Menu Schedule Links

1412_Nellie-Clay

Hovercraft To Be Replaced With Helicopter At Akutan Airport

By | December 10, 2013

For more than a year, getting in and out of Akutan has meant taking a hovercraft. The vessel ferries passengers to and from the island’s airport. But high costs and inconsistent service have sent the Aleutians East Borough looking for a better solution. Now, they think they’ve found one.

Download Audio

Akutan’s airport isn’t on Akutan. It sits on neighboring Akun island, across about six miles of choppy straits.

Last year, the Aleutians East borough started using a hovercraft to get people to and from the airport. But borough manager Rick Gifford says the vessel’s expenses have gotten out of hand.

Gifford: “Most of the crew is brought up from Seattle. It’s four or five people at a time that have to be on the hovercraft. It was costing the borough over $3 million a year, and it’s just not sustainable.”
He’s hoping to cut those costs by replacing the hovercraft with a helicopter. The borough is going to lease the aircraft from a company in Homer.

Gifford: “It looks like could save upwards of a million dollars and maybe more depending on how it goes.”
Marty Robbins is the general manager of HoverLink, the Seattle company that’s managed the hovercraft for the borough. He says the partnership is ending on good terms, and he’s happy with the service they’ve provided.

Robbins says the hovercraft has been able to operate about 70 percent of the time since it started running.

Robbins: “And that’s, you know, about what we thought it would be going into it, was we would have that sort of weather and sea condition limitations.”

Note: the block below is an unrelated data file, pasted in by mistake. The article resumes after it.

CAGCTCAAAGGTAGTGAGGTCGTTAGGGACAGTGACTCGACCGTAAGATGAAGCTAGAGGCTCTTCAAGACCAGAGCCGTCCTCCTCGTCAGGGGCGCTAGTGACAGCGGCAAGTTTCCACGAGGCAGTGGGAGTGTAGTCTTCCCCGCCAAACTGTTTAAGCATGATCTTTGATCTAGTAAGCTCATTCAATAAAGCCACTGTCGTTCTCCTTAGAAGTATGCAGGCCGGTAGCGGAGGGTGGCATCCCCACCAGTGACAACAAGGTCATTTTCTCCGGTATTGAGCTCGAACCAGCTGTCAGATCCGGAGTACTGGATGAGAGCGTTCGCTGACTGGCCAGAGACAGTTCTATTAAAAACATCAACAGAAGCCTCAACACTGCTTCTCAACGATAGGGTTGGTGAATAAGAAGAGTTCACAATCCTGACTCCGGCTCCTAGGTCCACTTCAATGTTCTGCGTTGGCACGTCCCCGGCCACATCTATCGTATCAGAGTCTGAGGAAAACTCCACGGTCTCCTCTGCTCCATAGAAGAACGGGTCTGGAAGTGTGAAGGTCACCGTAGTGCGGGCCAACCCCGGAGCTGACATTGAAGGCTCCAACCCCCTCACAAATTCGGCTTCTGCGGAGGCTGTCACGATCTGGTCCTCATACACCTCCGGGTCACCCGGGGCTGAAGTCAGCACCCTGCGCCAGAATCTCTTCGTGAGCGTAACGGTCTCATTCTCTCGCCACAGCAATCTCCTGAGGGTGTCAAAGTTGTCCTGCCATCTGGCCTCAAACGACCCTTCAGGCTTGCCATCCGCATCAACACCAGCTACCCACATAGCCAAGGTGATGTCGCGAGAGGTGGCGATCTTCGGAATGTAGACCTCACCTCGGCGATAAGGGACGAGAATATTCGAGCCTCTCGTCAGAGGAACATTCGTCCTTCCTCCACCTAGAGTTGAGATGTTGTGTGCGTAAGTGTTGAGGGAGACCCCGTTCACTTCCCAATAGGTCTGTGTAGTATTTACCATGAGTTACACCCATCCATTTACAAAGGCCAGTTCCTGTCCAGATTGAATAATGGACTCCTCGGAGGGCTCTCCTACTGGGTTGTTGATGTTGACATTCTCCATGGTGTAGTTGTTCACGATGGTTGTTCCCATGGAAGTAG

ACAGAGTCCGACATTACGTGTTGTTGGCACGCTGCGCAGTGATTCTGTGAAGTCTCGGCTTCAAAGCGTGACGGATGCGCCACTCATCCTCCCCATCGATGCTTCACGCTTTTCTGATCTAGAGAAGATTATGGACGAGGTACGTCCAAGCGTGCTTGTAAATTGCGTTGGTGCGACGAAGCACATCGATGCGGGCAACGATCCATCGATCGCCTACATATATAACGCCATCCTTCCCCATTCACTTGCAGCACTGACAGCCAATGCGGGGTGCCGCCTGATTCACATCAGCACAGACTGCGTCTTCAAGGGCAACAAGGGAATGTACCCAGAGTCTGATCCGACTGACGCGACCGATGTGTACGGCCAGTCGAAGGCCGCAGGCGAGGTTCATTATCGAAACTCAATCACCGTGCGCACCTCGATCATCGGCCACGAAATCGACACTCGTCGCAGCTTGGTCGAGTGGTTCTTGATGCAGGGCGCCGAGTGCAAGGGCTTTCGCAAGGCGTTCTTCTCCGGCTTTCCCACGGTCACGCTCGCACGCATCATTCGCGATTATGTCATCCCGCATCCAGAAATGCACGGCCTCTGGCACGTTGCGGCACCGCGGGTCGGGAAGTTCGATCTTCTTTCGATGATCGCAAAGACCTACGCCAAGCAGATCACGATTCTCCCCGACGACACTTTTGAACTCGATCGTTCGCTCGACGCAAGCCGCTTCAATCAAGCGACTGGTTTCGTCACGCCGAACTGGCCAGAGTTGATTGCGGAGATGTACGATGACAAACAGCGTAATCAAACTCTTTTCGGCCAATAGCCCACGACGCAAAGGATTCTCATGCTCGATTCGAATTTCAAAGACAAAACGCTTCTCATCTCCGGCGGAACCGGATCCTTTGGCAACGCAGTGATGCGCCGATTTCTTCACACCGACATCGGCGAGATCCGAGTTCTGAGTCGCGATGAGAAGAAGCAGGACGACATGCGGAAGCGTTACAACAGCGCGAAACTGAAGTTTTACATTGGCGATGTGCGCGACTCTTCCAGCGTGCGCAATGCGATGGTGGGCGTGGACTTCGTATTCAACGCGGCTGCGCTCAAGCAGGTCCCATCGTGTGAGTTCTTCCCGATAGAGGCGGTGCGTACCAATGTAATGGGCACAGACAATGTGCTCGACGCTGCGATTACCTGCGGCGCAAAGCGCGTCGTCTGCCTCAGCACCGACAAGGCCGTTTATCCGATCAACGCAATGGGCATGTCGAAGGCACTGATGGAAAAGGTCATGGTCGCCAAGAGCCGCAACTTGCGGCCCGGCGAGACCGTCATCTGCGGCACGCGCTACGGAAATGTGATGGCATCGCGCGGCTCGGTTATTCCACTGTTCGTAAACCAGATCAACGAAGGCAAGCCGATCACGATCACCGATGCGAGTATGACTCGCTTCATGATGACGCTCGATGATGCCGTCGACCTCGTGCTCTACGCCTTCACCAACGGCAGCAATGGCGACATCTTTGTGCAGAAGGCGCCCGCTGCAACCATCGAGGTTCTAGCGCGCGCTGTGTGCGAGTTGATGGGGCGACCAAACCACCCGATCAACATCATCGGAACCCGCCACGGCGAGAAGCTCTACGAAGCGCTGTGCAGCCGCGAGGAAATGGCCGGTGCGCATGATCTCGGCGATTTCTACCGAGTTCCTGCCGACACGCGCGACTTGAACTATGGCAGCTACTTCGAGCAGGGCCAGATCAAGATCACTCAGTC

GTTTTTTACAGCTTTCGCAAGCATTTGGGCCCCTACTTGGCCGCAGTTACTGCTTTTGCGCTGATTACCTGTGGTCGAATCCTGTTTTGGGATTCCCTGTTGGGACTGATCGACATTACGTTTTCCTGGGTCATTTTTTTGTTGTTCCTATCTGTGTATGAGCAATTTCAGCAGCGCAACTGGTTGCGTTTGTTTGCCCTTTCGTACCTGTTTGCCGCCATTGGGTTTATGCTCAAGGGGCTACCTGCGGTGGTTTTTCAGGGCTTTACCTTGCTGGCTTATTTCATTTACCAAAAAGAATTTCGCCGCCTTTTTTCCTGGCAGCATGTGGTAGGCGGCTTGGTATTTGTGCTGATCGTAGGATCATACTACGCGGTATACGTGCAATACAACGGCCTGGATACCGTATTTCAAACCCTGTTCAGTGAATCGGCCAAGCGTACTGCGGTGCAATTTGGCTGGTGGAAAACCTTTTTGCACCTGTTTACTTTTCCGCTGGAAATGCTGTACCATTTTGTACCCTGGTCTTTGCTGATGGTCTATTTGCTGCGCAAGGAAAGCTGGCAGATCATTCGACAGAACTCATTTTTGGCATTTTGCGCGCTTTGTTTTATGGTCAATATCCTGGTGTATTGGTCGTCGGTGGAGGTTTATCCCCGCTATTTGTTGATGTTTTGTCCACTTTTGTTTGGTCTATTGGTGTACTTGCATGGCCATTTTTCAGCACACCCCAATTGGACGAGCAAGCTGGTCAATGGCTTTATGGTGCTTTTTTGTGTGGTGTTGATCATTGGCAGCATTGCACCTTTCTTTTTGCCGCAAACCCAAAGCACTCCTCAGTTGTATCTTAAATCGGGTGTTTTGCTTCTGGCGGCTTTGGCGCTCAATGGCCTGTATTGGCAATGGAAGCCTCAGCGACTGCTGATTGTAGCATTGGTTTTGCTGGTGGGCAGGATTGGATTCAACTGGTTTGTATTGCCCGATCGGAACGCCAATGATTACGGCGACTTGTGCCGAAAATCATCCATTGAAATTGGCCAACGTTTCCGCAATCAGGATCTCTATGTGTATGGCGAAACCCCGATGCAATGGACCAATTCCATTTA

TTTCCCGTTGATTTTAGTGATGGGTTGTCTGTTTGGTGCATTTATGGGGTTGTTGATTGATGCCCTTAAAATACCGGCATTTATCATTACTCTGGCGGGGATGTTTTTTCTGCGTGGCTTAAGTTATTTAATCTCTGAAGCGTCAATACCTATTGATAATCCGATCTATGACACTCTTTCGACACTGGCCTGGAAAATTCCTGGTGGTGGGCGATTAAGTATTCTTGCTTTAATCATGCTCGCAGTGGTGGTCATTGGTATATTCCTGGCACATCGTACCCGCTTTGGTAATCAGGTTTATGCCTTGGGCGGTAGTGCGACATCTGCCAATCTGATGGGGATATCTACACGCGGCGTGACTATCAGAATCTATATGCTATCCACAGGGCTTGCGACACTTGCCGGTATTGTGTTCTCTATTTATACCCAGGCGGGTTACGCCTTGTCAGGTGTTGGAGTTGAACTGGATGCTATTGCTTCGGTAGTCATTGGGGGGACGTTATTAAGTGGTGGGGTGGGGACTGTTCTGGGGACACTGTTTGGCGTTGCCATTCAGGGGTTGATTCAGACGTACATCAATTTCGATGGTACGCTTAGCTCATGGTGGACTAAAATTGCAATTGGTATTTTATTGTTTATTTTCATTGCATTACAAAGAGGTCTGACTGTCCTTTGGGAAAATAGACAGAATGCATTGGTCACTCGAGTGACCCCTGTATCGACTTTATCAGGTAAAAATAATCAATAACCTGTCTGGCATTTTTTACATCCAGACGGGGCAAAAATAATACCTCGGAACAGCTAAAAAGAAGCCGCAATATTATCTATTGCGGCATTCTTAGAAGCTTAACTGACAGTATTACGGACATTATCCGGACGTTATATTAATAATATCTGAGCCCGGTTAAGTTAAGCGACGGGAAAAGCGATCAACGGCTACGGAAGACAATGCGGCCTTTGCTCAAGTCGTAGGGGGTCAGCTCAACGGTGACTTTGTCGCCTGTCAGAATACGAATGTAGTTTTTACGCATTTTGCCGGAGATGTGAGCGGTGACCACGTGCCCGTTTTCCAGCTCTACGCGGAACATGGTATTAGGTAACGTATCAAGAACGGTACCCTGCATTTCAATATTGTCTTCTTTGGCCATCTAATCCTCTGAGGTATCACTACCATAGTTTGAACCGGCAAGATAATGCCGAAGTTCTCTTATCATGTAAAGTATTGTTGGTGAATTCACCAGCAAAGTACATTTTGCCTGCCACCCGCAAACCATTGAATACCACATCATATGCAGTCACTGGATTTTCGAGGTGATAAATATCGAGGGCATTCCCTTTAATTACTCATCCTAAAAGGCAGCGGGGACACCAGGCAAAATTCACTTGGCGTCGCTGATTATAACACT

Gifford says the helicopter will definitely have days where bad weather keeps it grounded, too. But he’s hoping those will coincide with closures and groundings at the airport.

That hasn’t been the case with the hovercraft.

Gifford: “There were days when the airplane could come over and the hovercraft couldn’t operate because of sea conditions. And there were days when it was foggy and the hovercraft could run and the airplane couldn’t run. But with the helicopter, it’ll be more consistent with what the airplane can do.”
The helicopter only holds six passengers, as compared to 40 on the hovercraft. Gifford says they’ll make up the difference in speed. It takes the helicopter six minutes to get to Akun, while the hovercraft took 30 or 40 minutes.

The helicopter does have weight limitations, and it won’t be able to haul fuel or vehicles like the hovercraft could. Akutan’s mayor Joe Bereskin says they’re still deciding what to do about that.

But Gifford says the rest of the service should stay the same. That includes the fees that passengers will have to pay to get to the airport. A one-way ticket will still be $100.

Gifford says even the helicopter isn’t a permanent solution. Eventually, they’d like to return to the water to connect Akutan to its airport.

Gifford: “We feel the ultimate solution is that someday we need to have a dock and a breakwater on the Akun Island where the airport is, and then run a conventional vessel back and forth.”
That could take three to five years to set up — to say nothing of funding. Meanwhile, the helicopter is due to start flying alongside the hovercraft in February.

They’ll overlap service for about two weeks before the hovercraft goes into storage, and the helicopter becomes a full-time airport taxi.

You can subscribe to APRN’s newsfeeds via email, podcast and RSS. Follow us on Facebook at alaskapublic.org and on Twitter @aprn.

Comments

Please read our comment guidelines.